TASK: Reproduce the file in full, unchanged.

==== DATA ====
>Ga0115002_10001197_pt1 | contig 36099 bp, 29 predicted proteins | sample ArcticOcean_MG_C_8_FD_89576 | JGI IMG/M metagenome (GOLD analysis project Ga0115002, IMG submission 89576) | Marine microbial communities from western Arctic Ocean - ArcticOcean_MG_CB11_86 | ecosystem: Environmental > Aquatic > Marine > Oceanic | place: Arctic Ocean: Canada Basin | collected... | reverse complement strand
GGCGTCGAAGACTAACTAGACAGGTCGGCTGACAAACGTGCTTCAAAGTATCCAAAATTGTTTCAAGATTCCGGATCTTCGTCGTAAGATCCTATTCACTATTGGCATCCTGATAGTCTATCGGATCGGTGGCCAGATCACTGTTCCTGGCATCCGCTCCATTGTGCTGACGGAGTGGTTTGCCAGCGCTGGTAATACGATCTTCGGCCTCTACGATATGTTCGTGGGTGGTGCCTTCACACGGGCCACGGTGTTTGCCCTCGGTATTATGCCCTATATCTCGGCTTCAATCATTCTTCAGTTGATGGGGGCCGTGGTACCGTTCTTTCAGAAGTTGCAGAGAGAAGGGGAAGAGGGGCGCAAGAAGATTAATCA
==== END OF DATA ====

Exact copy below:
>Ga0115002_10001197_pt1 | contig 36099 bp, 29 predicted proteins | sample ArcticOcean_MG_C_8_FD_89576 | JGI IMG/M metagenome (GOLD analysis project Ga0115002, IMG submission 89576) | Marine microbial communities from western Arctic Ocean - ArcticOcean_MG_CB11_86 | ecosystem: Environmental > Aquatic > Marine > Oceanic | place: Arctic Ocean: Canada Basin | collected... | reverse complement strand
GGCGTCGAAGACTAACTAGACAGGTCGGCTGACAAACGTGCTTCAAAGTATCCAAAATTGTTTCAAGATTCCGGATCTTCGTCGTAAGATCCTATTCACTATTGGCATCCTGATAGTCTATCGGATCGGTGGCCAGATCACTGTTCCTGGCATCCGCTCCATTGTGCTGACGGAGTGGTTTGCCAGCGCTGGTAATACGATCTTCGGCCTCTACGATATGTTCGTGGGTGGTGCCTTCACACGGGCCACGGTGTTTGCCCTCGGTATTATGCCCTATATCTCGGCTTCAATCATTCTTCAGTTGATGGGGGCCGTGGTACCGTTCTTTCAGAAGTTGCAGAGAGAAGGGGAAGAGGGGCGCAAGAAGATTAATCA